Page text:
Caplan clarifies that he is not cynical not about education, but about students (the Philistines) and the teachers (the majority uninspiring and not even excited themselves about what they are teaching). The alternative is to genuinely broaden their horizons. How about exposing people to plausible careers? Expose math students to insurance. Expose boys to nursing. Expose them to things that might actually feature in their future.

5. Caplan’s policy recommendations

Caplan’s first-best policy is the separation of education from government. He is a libertarian.

Moving to the feasible, his second-best policy is a combination of vocational education and “less”.

Vocational education

How do people get good at their jobs? By doing their jobs! This argument could be applied more broadly than vocational education. Ask any white collar worker where they learnt their skills. I learnt how to be a lawyer in a law firm.

Why is vocational education so effective? Because you’re learning the skills you will use, and rather than learning by listening, you are learning by doing.

A critique of vocational education is that it is narrow and targeted to one career. But, traditional education is narrow and targeted toward to no career. As Caplan notes, education often teaches little about the world in which we live.

So how does vocational education stack up financially? Caplan crunches some numbers to show how vocational students stack up against comparable students who didn’t study a trade. The outcome: more pay, more likely to graduate, less unemployment and even less crime. Employment outcomes after age 50 aren’t quite as good, but the 30-years before that more than makes up for it.

For an Australian context, here’s some analysis by Andrew Norton: the top quartile of people with a Certifcate IV (a post-graduate trade degree) earn more than the median Bachelor degree graduate over their lifetime. It’s hard to know to what extent we’re getting insight into a counterfactual about choosing vocational versus university education, but I suspect there are many Bachelors students who would have been better off in a trade.

Caplan’s final argument on vocational education is to let kids work earlier. As soon as my kids are old enough, I’m sending them down to the local McDonald’s or some other employer to start earning some money. There are skills such as turning up (something most students today don’t learn) on time (something students still struggle with on assignment submissions) well worth learning.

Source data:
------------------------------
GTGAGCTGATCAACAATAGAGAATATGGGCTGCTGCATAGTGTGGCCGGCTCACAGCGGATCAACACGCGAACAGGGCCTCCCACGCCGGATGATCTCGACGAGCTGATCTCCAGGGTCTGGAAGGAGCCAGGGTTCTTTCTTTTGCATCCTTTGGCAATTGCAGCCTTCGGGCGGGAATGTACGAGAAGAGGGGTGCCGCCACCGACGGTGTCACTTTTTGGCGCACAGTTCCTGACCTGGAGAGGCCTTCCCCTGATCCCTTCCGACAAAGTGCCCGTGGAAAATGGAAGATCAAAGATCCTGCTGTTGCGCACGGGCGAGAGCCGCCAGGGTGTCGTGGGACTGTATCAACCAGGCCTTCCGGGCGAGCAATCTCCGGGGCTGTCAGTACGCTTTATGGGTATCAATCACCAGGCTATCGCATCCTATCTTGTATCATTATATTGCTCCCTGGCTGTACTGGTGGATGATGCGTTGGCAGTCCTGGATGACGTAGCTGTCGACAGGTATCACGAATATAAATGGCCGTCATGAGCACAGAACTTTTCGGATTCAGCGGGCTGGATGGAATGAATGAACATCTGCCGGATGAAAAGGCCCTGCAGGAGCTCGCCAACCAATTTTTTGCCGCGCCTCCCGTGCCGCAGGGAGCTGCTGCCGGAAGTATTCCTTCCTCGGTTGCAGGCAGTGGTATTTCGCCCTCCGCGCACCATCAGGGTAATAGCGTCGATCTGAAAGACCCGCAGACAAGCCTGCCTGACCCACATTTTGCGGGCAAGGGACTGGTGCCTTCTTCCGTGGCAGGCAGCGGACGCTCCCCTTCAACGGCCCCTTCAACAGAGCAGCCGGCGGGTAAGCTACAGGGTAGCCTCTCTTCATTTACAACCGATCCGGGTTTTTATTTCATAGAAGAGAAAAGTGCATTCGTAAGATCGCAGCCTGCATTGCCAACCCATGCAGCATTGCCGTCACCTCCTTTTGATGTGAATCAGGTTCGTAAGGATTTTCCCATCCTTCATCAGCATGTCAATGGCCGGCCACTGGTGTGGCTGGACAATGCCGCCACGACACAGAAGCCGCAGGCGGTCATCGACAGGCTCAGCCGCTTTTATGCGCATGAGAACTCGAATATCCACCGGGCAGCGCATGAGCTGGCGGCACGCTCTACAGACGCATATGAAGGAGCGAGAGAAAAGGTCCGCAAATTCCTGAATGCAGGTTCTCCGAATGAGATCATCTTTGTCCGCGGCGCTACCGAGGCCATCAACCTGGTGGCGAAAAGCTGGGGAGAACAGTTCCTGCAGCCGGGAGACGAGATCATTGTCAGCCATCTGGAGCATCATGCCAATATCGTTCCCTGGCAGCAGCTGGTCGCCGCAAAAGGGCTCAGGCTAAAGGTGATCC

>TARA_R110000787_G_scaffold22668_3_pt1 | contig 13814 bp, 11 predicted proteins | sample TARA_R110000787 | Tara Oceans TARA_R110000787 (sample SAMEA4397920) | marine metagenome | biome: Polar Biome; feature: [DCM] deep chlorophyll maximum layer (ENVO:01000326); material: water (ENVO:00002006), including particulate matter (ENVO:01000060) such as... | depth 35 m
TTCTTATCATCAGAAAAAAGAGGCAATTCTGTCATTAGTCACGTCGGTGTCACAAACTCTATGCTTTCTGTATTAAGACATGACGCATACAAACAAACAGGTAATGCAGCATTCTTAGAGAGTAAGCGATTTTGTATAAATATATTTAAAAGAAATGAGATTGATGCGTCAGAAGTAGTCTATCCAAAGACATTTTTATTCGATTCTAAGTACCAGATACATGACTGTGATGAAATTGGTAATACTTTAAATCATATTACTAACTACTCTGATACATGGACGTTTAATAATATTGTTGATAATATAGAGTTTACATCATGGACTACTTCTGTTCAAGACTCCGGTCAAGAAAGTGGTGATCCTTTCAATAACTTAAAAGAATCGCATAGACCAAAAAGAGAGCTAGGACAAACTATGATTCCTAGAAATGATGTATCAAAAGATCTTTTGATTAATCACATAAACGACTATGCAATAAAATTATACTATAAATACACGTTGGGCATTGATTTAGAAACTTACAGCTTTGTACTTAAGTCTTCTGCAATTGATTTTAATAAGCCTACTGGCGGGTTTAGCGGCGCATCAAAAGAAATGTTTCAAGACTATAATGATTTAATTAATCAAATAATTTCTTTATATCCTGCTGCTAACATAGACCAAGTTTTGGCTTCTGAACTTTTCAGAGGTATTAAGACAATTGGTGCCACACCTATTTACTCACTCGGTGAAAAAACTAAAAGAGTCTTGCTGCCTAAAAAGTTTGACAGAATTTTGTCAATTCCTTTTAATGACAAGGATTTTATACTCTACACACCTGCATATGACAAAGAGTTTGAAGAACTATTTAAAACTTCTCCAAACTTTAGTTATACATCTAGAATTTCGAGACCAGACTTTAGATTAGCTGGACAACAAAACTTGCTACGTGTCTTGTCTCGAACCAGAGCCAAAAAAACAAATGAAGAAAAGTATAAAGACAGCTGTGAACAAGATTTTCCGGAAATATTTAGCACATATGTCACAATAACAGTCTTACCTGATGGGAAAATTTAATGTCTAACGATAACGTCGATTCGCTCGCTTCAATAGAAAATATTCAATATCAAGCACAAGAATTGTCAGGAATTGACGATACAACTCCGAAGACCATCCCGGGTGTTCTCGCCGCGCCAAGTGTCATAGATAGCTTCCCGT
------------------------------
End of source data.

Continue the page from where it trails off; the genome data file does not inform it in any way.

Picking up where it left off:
When people get into a signalling competition, they waste resources. They invest more in the signal, yet the ranking and outcome don’t change.

As a result, in The Darwin Economy, Robert Frank argues for constraints to signalling contests. If people spend too much on conspicuous consumption and positional goods, apply a progressive consumption tax. Only 20% of people can be in the top 20%.

Caplan applies a related argument, arguing for education austerity (the opposite of the near-universal call for more educational funding). Stop subsidising the arms race with taxpayer money. Only 20% can be among the 20% most educated.

I spent some time thinking out what “less” could look like in my (Australian) context. First, provide zero support for post-graduate study. If universities want to use post-graduate courses as a cash cow, let them go for it, but we could remove tax deductions for domestic students. I would also be tempted to reshape the current student loan scheme for these post-graduate courses to require either faster repayment or a market-based interest rate.

Across my post-graduate study, I likely paid in the order of $100,000AUD (about $65,000USD) and got around $35,000 back in tax deductions. I then paid the remainder back through inflation-indexed loans. Studying increased my near-term income and smoothed it over time, as the tax deductions were immediate and the loan repayments were in the future. Absent the tax deductions, I wouldn’t have completed the Masters of Law, but I probably would have still done the economics (assuming my path hadn’t diverged). My study probably hasn’t boosted wages, given my choices, nor government tax receipts, but it has undoubtedly given me more mobility and put me closer to where I want to be.

Less would also involve killing off targets for getting more students to university (the opposite of current trends), support more vocational training and have more of that vocational training happening at high school level. Absent continued growth in the number of international students, the university sector would shrink. That’s not a bad thing. If we simply up everyone’s signal without a commensurate increase in productivity, we’re not helping those we push into tertiary education.

As I’ve implied above, I suspect the balance between the human capital and signalling models changes as we move through the levels of education. I believe Caplan’s arguments are more robust in the university sector and he doesn’t refer to much evidence for years of high school education below those where you can drop out. Students learn some reading, writing and math (although to somewhat disappointing levels), so I’d be reluctant to start slashing too much there. Still, there seems scope to get rid of some of the fluff and let kids play around.

Beyond that, I could be convinced to do more. But what I’ve proposed is already beyond the bounds of current feasibility. We could tweak toward less, see what happens, then tweak some more.


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  1. I have heard Card described as someone smart enough to construct a strong case for whatever position he wants to hold. His brief to the Supreme Court arguing that affirmative action involves no discrimination is a case in point.↩︎